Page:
It’s true that the best thing to do after launching your book is to concentrate on writing your next one, but that doesn’t mean that shortly after launch your book should be ignored other than a tweet now and then with buy links. The thing with traditional publishing, unless you’re one of the most popular writers in the world, your book won’t always be in the limelight. Even if it’s lucky enough to be moderately successful, it will still have to make way for the latest bestsellers, and eventually it will officially be backlist and have zero promotion from the publisher. Too many other shiny new books to see to.
The nice thing about being Indie published means that you can give your book a new party anytime you like. I like the idea of doing something every three months or so. As time goes by all of your online sites will grow with new followers. Followers who weren’t around when you launched your last book, and who might quite like it if they knew a bit more about it. Most people don’t inspect every link in the sidebars of blogs that they follow unless they’re looking for specific information, or if your words have impressed them so much that they simply must have more of them immediately.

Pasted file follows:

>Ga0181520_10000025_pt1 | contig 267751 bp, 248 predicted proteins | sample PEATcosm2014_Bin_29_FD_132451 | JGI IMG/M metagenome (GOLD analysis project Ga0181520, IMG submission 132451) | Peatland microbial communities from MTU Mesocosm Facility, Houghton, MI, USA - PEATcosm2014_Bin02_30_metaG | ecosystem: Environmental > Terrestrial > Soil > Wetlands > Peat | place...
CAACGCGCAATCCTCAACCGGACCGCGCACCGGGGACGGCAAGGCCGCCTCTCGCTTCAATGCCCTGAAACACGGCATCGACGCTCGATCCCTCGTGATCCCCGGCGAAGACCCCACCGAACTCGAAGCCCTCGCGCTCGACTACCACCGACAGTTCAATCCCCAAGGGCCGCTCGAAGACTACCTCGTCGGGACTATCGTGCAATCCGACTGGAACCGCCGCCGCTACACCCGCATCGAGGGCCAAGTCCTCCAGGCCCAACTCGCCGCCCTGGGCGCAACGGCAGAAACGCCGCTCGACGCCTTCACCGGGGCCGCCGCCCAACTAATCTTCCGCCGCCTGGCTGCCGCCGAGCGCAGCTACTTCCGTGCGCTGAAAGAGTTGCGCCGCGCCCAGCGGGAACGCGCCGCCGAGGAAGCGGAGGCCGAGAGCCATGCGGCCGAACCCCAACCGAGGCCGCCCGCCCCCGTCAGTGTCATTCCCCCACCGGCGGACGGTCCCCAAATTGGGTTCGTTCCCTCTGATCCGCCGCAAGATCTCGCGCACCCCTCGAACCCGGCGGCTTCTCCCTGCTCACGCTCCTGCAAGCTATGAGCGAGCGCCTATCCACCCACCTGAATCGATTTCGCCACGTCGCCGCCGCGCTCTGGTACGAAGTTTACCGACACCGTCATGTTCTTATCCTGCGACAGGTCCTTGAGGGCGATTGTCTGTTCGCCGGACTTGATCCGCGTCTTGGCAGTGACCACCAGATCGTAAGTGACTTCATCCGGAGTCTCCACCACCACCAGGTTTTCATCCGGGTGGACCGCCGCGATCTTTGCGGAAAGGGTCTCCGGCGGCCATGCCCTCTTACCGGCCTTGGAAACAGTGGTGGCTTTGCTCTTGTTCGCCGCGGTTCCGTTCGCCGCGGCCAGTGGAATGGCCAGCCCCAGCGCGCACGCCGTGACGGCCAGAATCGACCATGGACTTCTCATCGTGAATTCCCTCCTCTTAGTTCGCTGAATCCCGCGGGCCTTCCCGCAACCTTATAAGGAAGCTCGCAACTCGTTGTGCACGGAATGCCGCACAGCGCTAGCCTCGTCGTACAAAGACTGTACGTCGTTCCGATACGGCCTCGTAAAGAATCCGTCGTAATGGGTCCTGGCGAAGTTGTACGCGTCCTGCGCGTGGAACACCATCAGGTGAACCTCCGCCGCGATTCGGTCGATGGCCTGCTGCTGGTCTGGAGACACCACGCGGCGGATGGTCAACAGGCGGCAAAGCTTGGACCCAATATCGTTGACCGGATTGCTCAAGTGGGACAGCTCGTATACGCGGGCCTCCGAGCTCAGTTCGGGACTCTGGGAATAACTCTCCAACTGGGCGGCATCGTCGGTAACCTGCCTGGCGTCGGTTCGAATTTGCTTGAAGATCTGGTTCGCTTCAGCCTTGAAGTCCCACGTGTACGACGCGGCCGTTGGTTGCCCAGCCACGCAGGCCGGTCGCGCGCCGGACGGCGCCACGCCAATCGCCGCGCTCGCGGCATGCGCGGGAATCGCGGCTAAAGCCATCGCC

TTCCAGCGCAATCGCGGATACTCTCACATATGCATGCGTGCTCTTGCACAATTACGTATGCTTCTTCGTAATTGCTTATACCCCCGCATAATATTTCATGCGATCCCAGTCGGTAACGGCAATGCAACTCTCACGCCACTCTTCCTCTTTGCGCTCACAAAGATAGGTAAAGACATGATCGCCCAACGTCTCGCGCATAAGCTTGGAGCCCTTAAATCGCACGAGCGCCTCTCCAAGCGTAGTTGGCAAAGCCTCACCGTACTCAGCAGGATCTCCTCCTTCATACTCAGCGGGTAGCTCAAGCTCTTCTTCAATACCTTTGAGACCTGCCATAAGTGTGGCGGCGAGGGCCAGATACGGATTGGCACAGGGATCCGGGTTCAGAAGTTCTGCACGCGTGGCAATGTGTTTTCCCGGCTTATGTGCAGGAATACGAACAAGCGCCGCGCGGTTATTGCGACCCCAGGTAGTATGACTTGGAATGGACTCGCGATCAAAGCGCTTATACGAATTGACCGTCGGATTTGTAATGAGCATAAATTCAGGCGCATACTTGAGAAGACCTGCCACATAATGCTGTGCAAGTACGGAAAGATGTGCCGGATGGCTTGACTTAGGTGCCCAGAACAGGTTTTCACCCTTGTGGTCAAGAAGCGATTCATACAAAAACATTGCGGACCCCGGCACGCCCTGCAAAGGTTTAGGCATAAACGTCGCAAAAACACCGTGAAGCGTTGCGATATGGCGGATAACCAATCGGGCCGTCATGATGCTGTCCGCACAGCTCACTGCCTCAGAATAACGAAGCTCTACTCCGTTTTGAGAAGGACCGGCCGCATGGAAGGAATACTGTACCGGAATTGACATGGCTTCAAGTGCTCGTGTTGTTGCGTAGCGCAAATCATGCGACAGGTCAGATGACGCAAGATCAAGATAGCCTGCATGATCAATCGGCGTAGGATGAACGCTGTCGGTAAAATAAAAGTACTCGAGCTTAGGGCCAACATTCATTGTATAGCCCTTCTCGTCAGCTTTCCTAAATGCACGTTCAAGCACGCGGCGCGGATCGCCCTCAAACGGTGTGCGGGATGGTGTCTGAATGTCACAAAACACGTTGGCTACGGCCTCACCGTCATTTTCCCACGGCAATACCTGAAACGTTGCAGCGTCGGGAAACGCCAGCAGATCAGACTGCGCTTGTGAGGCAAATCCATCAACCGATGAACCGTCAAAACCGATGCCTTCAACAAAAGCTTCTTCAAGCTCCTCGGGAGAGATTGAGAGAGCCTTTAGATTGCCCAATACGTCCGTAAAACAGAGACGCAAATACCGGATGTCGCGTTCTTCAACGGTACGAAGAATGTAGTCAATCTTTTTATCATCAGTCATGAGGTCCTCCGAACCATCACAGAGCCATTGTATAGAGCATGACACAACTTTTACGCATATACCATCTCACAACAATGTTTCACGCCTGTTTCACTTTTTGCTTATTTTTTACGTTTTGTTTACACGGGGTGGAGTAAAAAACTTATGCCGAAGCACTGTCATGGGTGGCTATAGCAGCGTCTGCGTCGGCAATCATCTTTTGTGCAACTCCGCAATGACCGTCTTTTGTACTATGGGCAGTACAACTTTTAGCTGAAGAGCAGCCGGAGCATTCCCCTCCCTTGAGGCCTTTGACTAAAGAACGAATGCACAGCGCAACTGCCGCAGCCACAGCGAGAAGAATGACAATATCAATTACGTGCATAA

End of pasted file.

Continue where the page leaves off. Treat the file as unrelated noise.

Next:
Every couple of months, have a look at your backlist, and think of your next promotion. If you have more than one book published consider having them all at the party. You could make one or a couple free as incentive, and then set the particular book that you want to promote at ninety nine cents, either as a Kindle Countdown or manually set the price for however many days you plan on promoting it. You could ask your fellow bloggers to participate in a blog tour, or you could simply announce your special deals on your own blog. Many of your community friends will share posts like these, and with Facebook, Twitter, and shares on other platforms you’re very likely to find at least a couple of new readers. You can run some advertisements on promotion sites, either paid or free, depending on what you can afford too.
Don’t be disappointed when your first book launch only yields a few sales to begin with. As you grow and write more books and gain new readers, all new promotions of them are going to be new to new fans, so dust off your backlist, consider new covers or rebranding if they’ve been languishing for too long, and give your older books a new lease on life.